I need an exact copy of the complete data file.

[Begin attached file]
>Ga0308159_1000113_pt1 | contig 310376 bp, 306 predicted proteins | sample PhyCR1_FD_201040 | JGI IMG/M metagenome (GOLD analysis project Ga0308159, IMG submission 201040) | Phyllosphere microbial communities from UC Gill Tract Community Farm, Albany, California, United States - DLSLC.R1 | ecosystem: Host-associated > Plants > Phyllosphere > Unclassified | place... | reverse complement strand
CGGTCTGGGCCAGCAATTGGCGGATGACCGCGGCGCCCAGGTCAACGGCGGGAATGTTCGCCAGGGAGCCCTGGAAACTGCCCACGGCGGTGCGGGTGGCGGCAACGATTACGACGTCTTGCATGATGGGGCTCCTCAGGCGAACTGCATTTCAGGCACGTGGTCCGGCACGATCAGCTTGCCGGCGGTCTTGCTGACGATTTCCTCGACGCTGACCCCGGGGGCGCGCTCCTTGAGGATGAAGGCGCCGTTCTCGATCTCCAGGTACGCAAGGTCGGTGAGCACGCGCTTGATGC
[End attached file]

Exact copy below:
>Ga0308159_1000113_pt1 | contig 310376 bp, 306 predicted proteins | sample PhyCR1_FD_201040 | JGI IMG/M metagenome (GOLD analysis project Ga0308159, IMG submission 201040) | Phyllosphere microbial communities from UC Gill Tract Community Farm, Albany, California, United States - DLSLC.R1 | ecosystem: Host-associated > Plants > Phyllosphere > Unclassified | place... | reverse complement strand
CGGTCTGGGCCAGCAATTGGCGGATGACCGCGGCGCCCAGGTCAACGGCGGGAATGTTCGCCAGGGAGCCCTGGAAACTGCCCACGGCGGTGCGGGTGGCGGCAACGATTACGACGTCTTGCATGATGGGGCTCCTCAGGCGAACTGCATTTCAGGCACGTGGTCCGGCACGATCAGCTTGCCGGCGGTCTTGCTGACGATTTCCTCGACGCTGACCCCGGGGGCGCGCTCCTTGAGGATGAAGGCGCCGTTCTCGATCTCCAGGTACGCAAGGTCGGTGAGCACGCGCTTGATGC